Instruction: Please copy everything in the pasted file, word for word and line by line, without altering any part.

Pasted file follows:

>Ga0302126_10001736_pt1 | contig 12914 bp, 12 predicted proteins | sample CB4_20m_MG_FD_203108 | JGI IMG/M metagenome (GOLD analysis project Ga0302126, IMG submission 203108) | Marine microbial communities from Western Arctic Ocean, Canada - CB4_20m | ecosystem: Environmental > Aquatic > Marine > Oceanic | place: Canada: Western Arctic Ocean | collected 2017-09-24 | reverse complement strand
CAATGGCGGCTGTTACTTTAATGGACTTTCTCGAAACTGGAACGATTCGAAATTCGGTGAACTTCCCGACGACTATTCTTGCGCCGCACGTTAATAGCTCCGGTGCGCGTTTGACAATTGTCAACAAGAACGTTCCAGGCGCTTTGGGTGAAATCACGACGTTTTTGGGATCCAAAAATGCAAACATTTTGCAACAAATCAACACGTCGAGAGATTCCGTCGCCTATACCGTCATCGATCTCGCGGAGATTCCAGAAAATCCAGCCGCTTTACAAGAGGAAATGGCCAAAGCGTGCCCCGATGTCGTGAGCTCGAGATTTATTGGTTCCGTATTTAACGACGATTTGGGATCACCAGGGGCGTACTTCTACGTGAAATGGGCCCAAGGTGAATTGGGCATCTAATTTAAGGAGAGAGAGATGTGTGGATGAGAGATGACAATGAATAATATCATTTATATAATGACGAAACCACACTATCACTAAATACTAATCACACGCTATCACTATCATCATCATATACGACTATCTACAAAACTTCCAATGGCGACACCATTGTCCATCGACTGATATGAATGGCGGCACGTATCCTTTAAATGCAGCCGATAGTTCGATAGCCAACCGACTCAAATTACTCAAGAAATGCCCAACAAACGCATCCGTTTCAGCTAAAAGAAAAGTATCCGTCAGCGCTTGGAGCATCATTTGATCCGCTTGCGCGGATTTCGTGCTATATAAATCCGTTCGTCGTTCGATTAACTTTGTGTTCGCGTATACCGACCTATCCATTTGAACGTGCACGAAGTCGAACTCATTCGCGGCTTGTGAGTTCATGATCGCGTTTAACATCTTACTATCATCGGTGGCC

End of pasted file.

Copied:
>Ga0302126_10001736_pt1 | contig 12914 bp, 12 predicted proteins | sample CB4_20m_MG_FD_203108 | JGI IMG/M metagenome (GOLD analysis project Ga0302126, IMG submission 203108) | Marine microbial communities from Western Arctic Ocean, Canada - CB4_20m | ecosystem: Environmental > Aquatic > Marine > Oceanic | place: Canada: Western Arctic Ocean | collected 2017-09-24 | reverse complement strand
CAATGGCGGCTGTTACTTTAATGGACTTTCTCGAAACTGGAACGATTCGAAATTCGGTGAACTTCCCGACGACTATTCTTGCGCCGCACGTTAATAGCTCCGGTGCGCGTTTGACAATTGTCAACAAGAACGTTCCAGGCGCTTTGGGTGAAATCACGACGTTTTTGGGATCCAAAAATGCAAACATTTTGCAACAAATCAACACGTCGAGAGATTCCGTCGCCTATACCGTCATCGATCTCGCGGAGATTCCAGAAAATCCAGCCGCTTTACAAGAGGAAATGGCCAAAGCGTGCCCCGATGTCGTGAGCTCGAGATTTATTGGTTCCGTATTTAACGACGATTTGGGATCACCAGGGGCGTACTTCTACGTGAAATGGGCCCAAGGTGAATTGGGCATCTAATTTAAGGAGAGAGAGATGTGTGGATGAGAGATGACAATGAATAATATCATTTATATAATGACGAAACCACACTATCACTAAATACTAATCACACGCTATCACTATCATCATCATATACGACTATCTACAAAACTTCCAATGGCGACACCATTGTCCATCGACTGATATGAATGGCGGCACGTATCCTTTAAATGCAGCCGATAGTTCGATAGCCAACCGACTCAAATTACTCAAGAAATGCCCAACAAACGCATCCGTTTCAGCTAAAAGAAAAGTATCCGTCAGCGCTTGGAGCATCATTTGATCCGCTTGCGCGGATTTCGTGCTATATAAATCCGTTCGTCGTTCGATTAACTTTGTGTTCGCGTATACCGACCTATCCATTTGAACGTGCACGAAGTCGAACTCATTCGCGGCTTGTGAGTTCATGATCGCGTTTAACATCTTACTATCATCGGTGGCC